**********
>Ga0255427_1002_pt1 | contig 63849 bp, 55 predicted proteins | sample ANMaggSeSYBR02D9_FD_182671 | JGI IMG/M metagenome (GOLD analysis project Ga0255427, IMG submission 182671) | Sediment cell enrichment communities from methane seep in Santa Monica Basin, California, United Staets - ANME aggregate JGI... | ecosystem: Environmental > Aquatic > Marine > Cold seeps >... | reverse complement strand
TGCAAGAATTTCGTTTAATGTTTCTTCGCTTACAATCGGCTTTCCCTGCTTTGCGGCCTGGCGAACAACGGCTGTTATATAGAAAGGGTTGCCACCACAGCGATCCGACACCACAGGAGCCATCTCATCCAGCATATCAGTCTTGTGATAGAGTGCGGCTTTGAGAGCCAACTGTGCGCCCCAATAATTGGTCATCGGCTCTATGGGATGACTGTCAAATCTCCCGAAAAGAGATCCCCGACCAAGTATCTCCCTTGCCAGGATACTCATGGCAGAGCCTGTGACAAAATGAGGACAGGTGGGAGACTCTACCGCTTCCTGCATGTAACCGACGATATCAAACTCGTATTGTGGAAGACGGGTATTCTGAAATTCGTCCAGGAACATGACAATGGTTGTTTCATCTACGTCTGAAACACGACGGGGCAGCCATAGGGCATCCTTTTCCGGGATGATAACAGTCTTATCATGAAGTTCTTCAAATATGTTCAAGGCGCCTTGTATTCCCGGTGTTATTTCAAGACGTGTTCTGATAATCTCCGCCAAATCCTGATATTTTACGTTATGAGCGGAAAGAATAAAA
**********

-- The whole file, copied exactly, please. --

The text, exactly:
>Ga0255427_1002_pt1 | contig 63849 bp, 55 predicted proteins | sample ANMaggSeSYBR02D9_FD_182671 | JGI IMG/M metagenome (GOLD analysis project Ga0255427, IMG submission 182671) | Sediment cell enrichment communities from methane seep in Santa Monica Basin, California, United Staets - ANME aggregate JGI... | ecosystem: Environmental > Aquatic > Marine > Cold seeps >... | reverse complement strand
TGCAAGAATTTCGTTTAATGTTTCTTCGCTTACAATCGGCTTTCCCTGCTTTGCGGCCTGGCGAACAACGGCTGTTATATAGAAAGGGTTGCCACCACAGCGATCCGACACCACAGGAGCCATCTCATCCAGCATATCAGTCTTGTGATAGAGTGCGGCTTTGAGAGCCAACTGTGCGCCCCAATAATTGGTCATCGGCTCTATGGGATGACTGTCAAATCTCCCGAAAAGAGATCCCCGACCAAGTATCTCCCTTGCCAGGATACTCATGGCAGAGCCTGTGACAAAATGAGGACAGGTGGGAGACTCTACCGCTTCCTGCATGTAACCGACGATATCAAACTCGTATTGTGGAAGACGGGTATTCTGAAATTCGTCCAGGAACATGACAATGGTTGTTTCATCTACGTCTGAAACACGACGGGGCAGCCATAGGGCATCCTTTTCCGGGATGATAACAGTCTTATCATGAAGTTCTTCAAATATGTTCAAGGCGCCTTGTATTCCCGGTGTTATTTCAAGACGTGTTCTGATAATCTCCGCCAAATCCTGATATTTTACGTTATGAGCGGAAAGAATAAAA